What 1980s hold for US jobs, social security
Social security touches more lives than any other US government program. Thirty-six million US citizens get a benefit check once a month, courtesy of the payroll tax paid by 116 million workers.
Most of the US population thus has a personal interest in the recommendations of the National Commission on Social Security Reform. How would the commission's package of proposed changes in social security affect retirees? What would happen to workers' taxes?
* Retirees' checks would keep coming right on time, and they wouldn't be a penny smaller. But the annual cost-of-living adjustment, normally tacked on in July, would be postponed until next January. COLA increases would thereafter always begin the first of the year. This would ''cost'' the average single retiree $133 this year, the American Association of Retired Persons estimates. A retired couple would lose $222.
* Single retirees whose incomes are $20,000 or more ($25,000 for joint-filing couples) would have to pay income taxes on half their benefits. Perhaps you're a single retiree whose social security payment is $500 a month. Add in a company pension and income from investments, and you make $30,000 a year. This new tax would cost you $689 a year, the NCSSR estimates. A retired couple making around
* Workers might have a bit more to grumble about on payday, as already-scheduled tax increases are moved forward a year. In 1984, the social security tax would rise to 7 percent. This would cost the average $21,000-a-year worker $1.21 a week, says the commission. Further tax hikes would cost the average worker $1.87 more a week in 1988, and an extra $2 weekly in 1989.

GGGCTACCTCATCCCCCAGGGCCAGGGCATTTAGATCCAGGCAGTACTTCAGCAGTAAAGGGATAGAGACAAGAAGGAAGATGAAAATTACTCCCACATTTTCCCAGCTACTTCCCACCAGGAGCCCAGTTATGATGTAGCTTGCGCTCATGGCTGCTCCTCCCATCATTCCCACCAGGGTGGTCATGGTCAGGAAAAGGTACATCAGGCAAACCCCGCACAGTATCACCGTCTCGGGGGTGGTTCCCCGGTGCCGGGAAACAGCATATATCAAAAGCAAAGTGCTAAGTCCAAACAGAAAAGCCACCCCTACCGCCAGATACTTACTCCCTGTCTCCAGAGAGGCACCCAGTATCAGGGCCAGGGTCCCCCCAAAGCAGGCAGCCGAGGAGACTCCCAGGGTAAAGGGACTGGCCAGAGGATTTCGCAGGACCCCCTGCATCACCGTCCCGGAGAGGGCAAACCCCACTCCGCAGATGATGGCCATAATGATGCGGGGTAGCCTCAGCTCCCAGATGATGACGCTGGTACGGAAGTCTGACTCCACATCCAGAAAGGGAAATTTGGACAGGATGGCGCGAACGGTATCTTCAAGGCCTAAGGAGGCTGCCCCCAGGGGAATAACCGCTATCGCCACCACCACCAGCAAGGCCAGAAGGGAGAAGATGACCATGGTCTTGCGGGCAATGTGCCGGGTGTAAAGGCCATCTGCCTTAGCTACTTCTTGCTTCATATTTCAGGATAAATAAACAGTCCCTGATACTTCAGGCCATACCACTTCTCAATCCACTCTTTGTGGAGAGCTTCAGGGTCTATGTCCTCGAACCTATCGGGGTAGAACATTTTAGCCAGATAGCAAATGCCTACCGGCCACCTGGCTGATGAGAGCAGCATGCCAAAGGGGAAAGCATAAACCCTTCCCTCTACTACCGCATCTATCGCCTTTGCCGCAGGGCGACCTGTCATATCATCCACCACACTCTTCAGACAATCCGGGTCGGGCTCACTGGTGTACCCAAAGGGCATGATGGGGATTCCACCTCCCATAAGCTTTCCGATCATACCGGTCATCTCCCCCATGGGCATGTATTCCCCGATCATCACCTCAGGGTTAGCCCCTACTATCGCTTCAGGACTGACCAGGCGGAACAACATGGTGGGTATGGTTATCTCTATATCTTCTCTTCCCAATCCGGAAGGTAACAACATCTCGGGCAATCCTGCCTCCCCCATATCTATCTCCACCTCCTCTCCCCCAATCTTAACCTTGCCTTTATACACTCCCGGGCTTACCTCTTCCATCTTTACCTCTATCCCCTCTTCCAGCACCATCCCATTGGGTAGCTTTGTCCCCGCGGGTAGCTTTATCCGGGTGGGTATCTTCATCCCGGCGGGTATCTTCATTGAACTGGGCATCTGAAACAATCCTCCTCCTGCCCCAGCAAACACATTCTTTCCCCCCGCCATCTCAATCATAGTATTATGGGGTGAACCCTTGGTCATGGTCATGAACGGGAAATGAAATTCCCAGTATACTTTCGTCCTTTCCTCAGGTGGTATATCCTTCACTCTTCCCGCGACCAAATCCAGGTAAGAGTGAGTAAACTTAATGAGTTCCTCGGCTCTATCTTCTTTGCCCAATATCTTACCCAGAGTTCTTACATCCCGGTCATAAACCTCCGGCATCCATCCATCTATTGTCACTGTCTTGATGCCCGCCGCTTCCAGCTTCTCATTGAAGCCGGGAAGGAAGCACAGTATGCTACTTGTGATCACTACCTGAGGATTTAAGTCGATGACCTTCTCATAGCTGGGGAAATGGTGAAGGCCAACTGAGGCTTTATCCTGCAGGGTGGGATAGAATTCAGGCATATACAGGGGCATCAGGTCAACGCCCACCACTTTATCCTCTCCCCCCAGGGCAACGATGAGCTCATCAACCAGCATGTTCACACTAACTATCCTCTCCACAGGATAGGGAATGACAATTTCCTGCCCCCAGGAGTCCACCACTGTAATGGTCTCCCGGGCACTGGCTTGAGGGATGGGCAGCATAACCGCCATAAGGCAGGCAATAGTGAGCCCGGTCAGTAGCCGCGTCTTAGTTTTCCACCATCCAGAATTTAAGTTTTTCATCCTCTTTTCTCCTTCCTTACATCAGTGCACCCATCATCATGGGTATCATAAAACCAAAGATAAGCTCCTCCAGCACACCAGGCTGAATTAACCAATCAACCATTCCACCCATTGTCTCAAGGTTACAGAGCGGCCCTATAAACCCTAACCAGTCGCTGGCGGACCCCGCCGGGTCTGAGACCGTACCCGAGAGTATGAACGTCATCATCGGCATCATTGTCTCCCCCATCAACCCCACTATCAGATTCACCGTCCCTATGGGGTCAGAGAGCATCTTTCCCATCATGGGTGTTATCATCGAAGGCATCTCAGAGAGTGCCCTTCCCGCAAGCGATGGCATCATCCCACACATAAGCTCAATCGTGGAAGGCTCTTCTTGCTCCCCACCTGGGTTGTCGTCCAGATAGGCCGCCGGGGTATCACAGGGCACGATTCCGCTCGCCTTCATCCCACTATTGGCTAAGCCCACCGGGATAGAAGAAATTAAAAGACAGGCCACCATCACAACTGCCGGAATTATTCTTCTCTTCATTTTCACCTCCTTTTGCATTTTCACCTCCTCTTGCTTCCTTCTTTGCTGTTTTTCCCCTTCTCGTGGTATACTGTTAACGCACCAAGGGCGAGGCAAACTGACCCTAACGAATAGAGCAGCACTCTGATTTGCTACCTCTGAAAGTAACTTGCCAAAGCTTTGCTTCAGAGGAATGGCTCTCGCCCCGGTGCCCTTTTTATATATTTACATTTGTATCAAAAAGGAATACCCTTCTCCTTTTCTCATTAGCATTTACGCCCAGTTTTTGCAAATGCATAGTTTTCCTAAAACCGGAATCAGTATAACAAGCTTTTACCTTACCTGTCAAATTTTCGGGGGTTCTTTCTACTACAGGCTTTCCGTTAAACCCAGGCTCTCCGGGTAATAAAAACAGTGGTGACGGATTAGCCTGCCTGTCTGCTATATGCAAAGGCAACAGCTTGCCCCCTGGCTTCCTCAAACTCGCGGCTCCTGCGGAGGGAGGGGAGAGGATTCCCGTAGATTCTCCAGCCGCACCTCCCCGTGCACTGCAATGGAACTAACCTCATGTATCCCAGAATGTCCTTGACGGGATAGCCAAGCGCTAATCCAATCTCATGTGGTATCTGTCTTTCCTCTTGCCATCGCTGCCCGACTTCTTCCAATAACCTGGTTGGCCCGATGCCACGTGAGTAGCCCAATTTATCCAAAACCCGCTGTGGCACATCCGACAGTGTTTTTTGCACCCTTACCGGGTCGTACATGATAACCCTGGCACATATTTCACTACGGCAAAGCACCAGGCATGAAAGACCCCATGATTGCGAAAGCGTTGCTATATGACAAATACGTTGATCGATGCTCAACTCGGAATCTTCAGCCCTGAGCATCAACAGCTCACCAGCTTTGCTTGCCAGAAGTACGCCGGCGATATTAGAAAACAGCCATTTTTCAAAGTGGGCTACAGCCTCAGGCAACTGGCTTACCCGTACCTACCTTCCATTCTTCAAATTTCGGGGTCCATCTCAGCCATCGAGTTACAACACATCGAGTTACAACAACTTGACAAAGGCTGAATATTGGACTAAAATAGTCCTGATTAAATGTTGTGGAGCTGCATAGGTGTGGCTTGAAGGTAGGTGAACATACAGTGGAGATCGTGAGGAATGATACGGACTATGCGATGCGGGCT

But in 1984 only, workers in effect wouldn't really have to pay extra tax, as they'd be allowed to credit the social security tax increase against their regular income tax.
* Employees of nonprofit organizations would have to join social security. About 15 percent of such workers currently aren't in the system. Newly hired federal workers would also enroll in social security, instead of the Federal Civil Service Pension system.
* If you're self-employed, your social security tax would increase significantly, as you'd be forced to pay the full combined employee-employer rate, instead of the current three-quarters rate.
How interest groups of US citizens feel about these changes depends on where their vested interest lies.
The American Association of Retired Persons (AARP) is ''flatly opposed'' to the proposed changes, says staff specialist Laurie Fiori. The COLA delay, says Ms. Fiori, represents a cut in benefits for the elderly, costing the average single retiree $130 a year.
The AARP is also against the taxation of social security benefits, which hits middle- and upper-income retirees hardest and turns the system ''into a welfare program, pure and simple,'' Fiori claims.
The Ralph Nader-directed Congress Watch, on the other hand, says taxing beneficiaries makes eminent sense. ''The move to tax benefits is an important development that has been thwarted in the past by strong political opposition,'' says Gene Kimmelman, a Congress Watch staff attorney.
Business groups aren't exactly leaping for joy over the prospective changes, as they would have to pay part of a payroll tax increase. The National Federation of Independent Business, a group of small businesses, opposes the plan; the US Chamber of Commerce is still making up its mind, though it has opposed tax increases in the recent past.
''I think the business community will swing behind supporting the plan,'' says a business lobbyist. ''The initial reaction, because of the tax increases, was 'what a terrible plan,' but that was their hearts speaking. Cooler heads will prevail.''
Labor unions generally support the social security package. Lane Kirkland, head of the AFL-CIO, was a member of the commission and agreed to the prospective reforms. But government workers are one labor group that isn't too pleased. They feel new federal employees are being forced into social security for entirely political reasons.